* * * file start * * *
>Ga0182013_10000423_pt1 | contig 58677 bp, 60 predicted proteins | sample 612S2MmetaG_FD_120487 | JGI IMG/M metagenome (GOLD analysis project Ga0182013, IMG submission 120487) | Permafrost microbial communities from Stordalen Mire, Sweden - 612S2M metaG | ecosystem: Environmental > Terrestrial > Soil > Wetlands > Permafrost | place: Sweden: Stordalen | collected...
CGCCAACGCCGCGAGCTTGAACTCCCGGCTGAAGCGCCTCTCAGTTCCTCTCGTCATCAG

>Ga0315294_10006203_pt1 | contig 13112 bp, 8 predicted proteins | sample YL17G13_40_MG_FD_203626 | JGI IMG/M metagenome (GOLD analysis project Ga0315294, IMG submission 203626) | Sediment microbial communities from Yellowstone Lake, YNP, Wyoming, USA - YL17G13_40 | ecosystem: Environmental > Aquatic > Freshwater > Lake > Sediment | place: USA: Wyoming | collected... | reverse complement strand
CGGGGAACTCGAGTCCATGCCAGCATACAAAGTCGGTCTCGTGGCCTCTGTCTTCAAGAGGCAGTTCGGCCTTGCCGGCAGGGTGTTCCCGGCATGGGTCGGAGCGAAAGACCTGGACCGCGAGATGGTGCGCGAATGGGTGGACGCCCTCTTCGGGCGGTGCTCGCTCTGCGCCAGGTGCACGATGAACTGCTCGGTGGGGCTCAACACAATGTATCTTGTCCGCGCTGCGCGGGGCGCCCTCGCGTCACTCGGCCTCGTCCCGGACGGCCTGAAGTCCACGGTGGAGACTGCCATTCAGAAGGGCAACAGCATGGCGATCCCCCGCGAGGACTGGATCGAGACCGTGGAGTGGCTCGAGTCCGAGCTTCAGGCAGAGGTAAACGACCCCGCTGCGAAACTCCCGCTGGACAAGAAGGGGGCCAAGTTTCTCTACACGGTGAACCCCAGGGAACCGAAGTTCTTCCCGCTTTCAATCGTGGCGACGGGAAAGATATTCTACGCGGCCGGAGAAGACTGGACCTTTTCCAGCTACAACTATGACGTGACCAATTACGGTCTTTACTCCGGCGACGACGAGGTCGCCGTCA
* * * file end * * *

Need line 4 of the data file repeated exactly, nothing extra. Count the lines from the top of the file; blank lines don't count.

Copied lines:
CGGGGAACTCGAGTCCATGCCAGCATACAAAGTCGGTCTCGTGGCCTCTGTCTTCAAGAGGCAGTTCGGCCTTGCCGGCAGGGTGTTCCCGGCATGGGTCGGAGCGAAAGACCTGGACCGCGAGATGGTGCGCGAATGGGTGGACGCCCTCTTCGGGCGGTGCTCGCTCTGCGCCAGGTGCACGATGAACTGCTCGGTGGGGCTCAACACAATGTATCTTGTCCGCGCTGCGCGGGGCGCCCTCGCGTCACTCGGCCTCGTCCCGGACGGCCTGAAGTCCACGGTGGAGACTGCCATTCAGAAGGGCAACAGCATGGCGATCCCCCGCGAGGACTGGATCGAGACCGTGGAGTGGCTCGAGTCCGAGCTTCAGGCAGAGGTAAACGACCCCGCTGCGAAACTCCCGCTGGACAAGAAGGGGGCCAAGTTTCTCTACACGGTGAACCCCAGGGAACCGAAGTTCTTCCCGCTTTCAATCGTGGCGACGGGAAAGATATTCTACGCGGCCGGAGAAGACTGGACCTTTTCCAGCTACAACTATGACGTGACCAATTACGGTCTTTACTCCGGCGACGACGAGGTCGCCGTCA